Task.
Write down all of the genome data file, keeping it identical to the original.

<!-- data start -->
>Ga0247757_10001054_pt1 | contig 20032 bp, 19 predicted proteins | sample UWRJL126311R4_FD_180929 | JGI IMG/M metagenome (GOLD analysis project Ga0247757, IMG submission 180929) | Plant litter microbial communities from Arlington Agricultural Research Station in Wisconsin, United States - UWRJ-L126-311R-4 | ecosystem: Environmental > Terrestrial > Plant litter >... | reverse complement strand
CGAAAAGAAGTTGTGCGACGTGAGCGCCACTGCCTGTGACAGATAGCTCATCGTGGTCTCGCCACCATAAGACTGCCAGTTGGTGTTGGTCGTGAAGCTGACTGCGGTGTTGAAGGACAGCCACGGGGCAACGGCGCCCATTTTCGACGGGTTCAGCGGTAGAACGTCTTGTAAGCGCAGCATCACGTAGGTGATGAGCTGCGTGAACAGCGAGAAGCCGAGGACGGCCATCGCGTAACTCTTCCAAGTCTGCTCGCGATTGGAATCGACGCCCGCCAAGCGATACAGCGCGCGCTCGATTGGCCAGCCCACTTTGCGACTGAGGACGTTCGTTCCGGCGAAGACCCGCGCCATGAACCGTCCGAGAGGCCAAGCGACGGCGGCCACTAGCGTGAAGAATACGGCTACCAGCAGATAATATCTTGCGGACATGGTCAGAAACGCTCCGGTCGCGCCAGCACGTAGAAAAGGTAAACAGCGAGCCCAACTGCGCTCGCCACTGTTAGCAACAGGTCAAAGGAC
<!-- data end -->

>Ga0247757_10001054_pt1 | contig 20032 bp, 19 predicted proteins | sample UWRJL126311R4_FD_180929 | JGI IMG/M metagenome (GOLD analysis project Ga0247757, IMG submission 180929) | Plant litter microbial communities from Arlington Agricultural Research Station in Wisconsin, United States - UWRJ-L126-311R-4 | ecosystem: Environmental > Terrestrial > Plant litter >... | reverse complement strand
CGAAAAGAAGTTGTGCGACGTGAGCGCCACTGCCTGTGACAGATAGCTCATCGTGGTCTCGCCACCATAAGACTGCCAGTTGGTGTTGGTCGTGAAGCTGACTGCGGTGTTGAAGGACAGCCACGGGGCAACGGCGCCCATTTTCGACGGGTTCAGCGGTAGAACGTCTTGTAAGCGCAGCATCACGTAGGTGATGAGCTGCGTGAACAGCGAGAAGCCGAGGACGGCCATCGCGTAACTCTTCCAAGTCTGCTCGCGATTGGAATCGACGCCCGCCAAGCGATACAGCGCGCGCTCGATTGGCCAGCCCACTTTGCGACTGAGGACGTTCGTTCCGGCGAAGACCCGCGCCATGAACCGTCCGAGAGGCCAAGCGACGGCGGCCACTAGCGTGAAGAATACGGCTACCAGCAGATAATATCTTGCGGACATGGTCAGAAACGCTCCGGTCGCGCCAGCACGTAGAAAAGGTAAACAGCGAGCCCAACTGCGCTCGCCACTGTTAGCAACAGGTCAAAGGAC